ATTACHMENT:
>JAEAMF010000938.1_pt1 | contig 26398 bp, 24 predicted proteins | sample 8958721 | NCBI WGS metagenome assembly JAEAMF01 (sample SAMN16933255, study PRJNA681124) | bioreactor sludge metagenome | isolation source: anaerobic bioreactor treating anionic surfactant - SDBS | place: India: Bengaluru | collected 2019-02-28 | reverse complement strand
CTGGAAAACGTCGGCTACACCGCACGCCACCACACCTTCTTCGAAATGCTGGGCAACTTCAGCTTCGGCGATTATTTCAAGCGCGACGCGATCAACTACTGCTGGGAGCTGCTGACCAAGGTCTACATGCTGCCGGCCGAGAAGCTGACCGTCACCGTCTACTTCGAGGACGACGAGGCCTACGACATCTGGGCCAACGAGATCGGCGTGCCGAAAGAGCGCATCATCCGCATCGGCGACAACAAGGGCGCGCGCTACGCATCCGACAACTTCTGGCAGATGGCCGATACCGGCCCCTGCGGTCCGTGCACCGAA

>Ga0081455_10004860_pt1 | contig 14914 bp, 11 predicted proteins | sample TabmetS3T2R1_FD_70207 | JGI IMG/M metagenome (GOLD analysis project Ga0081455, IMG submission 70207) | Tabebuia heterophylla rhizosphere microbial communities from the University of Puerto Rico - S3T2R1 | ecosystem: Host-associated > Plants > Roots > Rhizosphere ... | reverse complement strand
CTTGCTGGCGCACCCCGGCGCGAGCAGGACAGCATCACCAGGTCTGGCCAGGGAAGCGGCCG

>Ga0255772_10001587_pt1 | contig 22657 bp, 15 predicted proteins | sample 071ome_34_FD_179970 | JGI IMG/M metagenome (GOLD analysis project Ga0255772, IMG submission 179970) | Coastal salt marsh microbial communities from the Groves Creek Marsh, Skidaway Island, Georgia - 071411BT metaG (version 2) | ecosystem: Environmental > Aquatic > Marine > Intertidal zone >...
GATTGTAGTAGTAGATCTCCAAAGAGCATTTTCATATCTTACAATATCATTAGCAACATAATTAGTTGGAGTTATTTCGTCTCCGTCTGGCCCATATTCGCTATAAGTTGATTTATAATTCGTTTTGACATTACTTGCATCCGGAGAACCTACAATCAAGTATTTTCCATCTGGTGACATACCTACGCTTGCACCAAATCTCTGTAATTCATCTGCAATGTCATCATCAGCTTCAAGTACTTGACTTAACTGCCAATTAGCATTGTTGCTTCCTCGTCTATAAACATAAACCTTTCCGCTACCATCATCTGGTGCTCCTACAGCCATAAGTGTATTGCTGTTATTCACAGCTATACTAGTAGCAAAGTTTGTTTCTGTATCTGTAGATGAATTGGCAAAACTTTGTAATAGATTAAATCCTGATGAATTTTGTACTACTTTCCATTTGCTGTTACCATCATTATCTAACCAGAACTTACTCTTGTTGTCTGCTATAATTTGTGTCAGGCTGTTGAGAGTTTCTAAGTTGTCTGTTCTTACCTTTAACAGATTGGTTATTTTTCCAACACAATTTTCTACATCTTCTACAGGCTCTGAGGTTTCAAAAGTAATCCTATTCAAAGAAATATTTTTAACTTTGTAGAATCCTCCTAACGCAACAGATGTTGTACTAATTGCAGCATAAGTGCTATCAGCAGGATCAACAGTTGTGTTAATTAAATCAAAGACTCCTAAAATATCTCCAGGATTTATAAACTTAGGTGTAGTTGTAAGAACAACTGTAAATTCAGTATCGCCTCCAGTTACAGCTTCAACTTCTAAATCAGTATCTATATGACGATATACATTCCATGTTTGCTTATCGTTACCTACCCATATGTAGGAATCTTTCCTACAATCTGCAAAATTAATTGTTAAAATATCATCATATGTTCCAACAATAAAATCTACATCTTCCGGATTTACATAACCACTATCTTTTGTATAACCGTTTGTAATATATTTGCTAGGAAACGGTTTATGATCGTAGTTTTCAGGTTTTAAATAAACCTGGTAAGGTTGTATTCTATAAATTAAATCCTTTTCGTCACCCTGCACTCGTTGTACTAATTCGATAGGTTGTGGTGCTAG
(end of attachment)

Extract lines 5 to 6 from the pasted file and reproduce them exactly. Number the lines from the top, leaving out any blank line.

>Ga0255772_10001587_pt1 | contig 22657 bp, 15 predicted proteins | sample 071ome_34_FD_179970 | JGI IMG/M metagenome (GOLD analysis project Ga0255772, IMG submission 179970) | Coastal salt marsh microbial communities from the Groves Creek Marsh, Skidaway Island, Georgia - 071411BT metaG (version 2) | ecosystem: Environmental > Aquatic > Marine > Intertidal zone >...
GATTGTAGTAGTAGATCTCCAAAGAGCATTTTCATATCTTACAATATCATTAGCAACATAATTAGTTGGAGTTATTTCGTCTCCGTCTGGCCCATATTCGCTATAAGTTGATTTATAATTCGTTTTGACATTACTTGCATCCGGAGAACCTACAATCAAGTATTTTCCATCTGGTGACATACCTACGCTTGCACCAAATCTCTGTAATTCATCTGCAATGTCATCATCAGCTTCAAGTACTTGACTTAACTGCCAATTAGCATTGTTGCTTCCTCGTCTATAAACATAAACCTTTCCGCTACCATCATCTGGTGCTCCTACAGCCATAAGTGTATTGCTGTTATTCACAGCTATACTAGTAGCAAAGTTTGTTTCTGTATCTGTAGATGAATTGGCAAAACTTTGTAATAGATTAAATCCTGATGAATTTTGTACTACTTTCCATTTGCTGTTACCATCATTATCTAACCAGAACTTACTCTTGTTGTCTGCTATAATTTGTGTCAGGCTGTTGAGAGTTTCTAAGTTGTCTGTTCTTACCTTTAACAGATTGGTTATTTTTCCAACACAATTTTCTACATCTTCTACAGGCTCTGAGGTTTCAAAAGTAATCCTATTCAAAGAAATATTTTTAACTTTGTAGAATCCTCCTAACGCAACAGATGTTGTACTAATTGCAGCATAAGTGCTATCAGCAGGATCAACAGTTGTGTTAATTAAATCAAAGACTCCTAAAATATCTCCAGGATTTATAAACTTAGGTGTAGTTGTAAGAACAACTGTAAATTCAGTATCGCCTCCAGTTACAGCTTCAACTTCTAAATCAGTATCTATATGACGATATACATTCCATGTTTGCTTATCGTTACCTACCCATATGTAGGAATCTTTCCTACAATCTGCAAAATTAATTGTTAAAATATCATCATATGTTCCAACAATAAAATCTACATCTTCCGGATTTACATAACCACTATCTTTTGTATAACCGTTTGTAATATATTTGCTAGGAAACGGTTTATGATCGTAGTTTTCAGGTTTTAAATAAACCTGGTAAGGTTGTATTCTATAAATTAAATCCTTTTCGTCACCCTGCACTCGTTGTACTAATTCGATAGGTTGTGGTGCTAG